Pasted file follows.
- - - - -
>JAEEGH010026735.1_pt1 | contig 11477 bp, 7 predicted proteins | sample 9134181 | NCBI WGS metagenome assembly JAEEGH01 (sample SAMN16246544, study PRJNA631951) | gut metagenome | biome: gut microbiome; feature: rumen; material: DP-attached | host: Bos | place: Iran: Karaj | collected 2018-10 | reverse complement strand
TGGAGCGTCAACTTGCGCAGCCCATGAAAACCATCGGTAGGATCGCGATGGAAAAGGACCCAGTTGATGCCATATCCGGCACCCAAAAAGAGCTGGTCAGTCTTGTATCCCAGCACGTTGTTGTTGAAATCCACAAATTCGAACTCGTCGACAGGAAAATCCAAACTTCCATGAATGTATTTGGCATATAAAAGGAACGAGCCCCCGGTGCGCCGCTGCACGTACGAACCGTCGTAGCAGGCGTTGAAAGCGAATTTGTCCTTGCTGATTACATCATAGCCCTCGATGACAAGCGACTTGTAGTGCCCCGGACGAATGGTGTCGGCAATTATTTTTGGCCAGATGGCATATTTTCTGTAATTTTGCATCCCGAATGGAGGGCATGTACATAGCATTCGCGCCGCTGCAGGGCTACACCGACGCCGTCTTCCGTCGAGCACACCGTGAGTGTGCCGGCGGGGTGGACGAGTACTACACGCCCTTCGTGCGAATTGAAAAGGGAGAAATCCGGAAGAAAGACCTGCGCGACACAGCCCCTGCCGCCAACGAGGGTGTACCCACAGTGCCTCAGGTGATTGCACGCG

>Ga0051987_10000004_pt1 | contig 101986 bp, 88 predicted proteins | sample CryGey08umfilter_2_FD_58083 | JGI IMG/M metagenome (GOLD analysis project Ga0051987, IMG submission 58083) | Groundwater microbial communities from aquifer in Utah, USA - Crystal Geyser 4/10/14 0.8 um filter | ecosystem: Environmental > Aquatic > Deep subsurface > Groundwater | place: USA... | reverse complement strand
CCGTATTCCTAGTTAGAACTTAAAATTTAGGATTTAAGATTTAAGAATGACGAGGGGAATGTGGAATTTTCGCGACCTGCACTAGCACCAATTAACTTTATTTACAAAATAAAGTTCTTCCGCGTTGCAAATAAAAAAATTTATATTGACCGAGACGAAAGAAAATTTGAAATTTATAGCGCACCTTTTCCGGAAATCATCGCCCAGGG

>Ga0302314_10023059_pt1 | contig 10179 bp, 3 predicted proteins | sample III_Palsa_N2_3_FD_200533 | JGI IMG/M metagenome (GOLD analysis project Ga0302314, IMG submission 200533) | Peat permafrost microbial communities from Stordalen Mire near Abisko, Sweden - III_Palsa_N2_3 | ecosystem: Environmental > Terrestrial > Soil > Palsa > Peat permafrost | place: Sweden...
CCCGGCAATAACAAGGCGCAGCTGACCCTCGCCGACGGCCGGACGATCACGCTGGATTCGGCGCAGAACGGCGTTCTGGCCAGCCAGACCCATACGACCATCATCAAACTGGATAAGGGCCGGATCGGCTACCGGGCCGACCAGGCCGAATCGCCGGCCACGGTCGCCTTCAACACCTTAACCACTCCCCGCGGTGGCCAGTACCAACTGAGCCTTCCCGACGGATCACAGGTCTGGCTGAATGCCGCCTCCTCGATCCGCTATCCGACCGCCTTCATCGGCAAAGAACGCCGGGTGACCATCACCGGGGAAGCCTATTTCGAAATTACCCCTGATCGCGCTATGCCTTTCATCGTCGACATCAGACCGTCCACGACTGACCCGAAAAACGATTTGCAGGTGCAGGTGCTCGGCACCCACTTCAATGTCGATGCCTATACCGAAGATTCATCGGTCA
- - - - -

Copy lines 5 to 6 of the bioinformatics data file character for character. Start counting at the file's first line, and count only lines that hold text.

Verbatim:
>Ga0302314_10023059_pt1 | contig 10179 bp, 3 predicted proteins | sample III_Palsa_N2_3_FD_200533 | JGI IMG/M metagenome (GOLD analysis project Ga0302314, IMG submission 200533) | Peat permafrost microbial communities from Stordalen Mire near Abisko, Sweden - III_Palsa_N2_3 | ecosystem: Environmental > Terrestrial > Soil > Palsa > Peat permafrost | place: Sweden...
CCCGGCAATAACAAGGCGCAGCTGACCCTCGCCGACGGCCGGACGATCACGCTGGATTCGGCGCAGAACGGCGTTCTGGCCAGCCAGACCCATACGACCATCATCAAACTGGATAAGGGCCGGATCGGCTACCGGGCCGACCAGGCCGAATCGCCGGCCACGGTCGCCTTCAACACCTTAACCACTCCCCGCGGTGGCCAGTACCAACTGAGCCTTCCCGACGGATCACAGGTCTGGCTGAATGCCGCCTCCTCGATCCGCTATCCGACCGCCTTCATCGGCAAAGAACGCCGGGTGACCATCACCGGGGAAGCCTATTTCGAAATTACCCCTGATCGCGCTATGCCTTTCATCGTCGACATCAGACCGTCCACGACTGACCCGAAAAACGATTTGCAGGTGCAGGTGCTCGGCACCCACTTCAATGTCGATGCCTATACCGAAGATTCATCGGTCA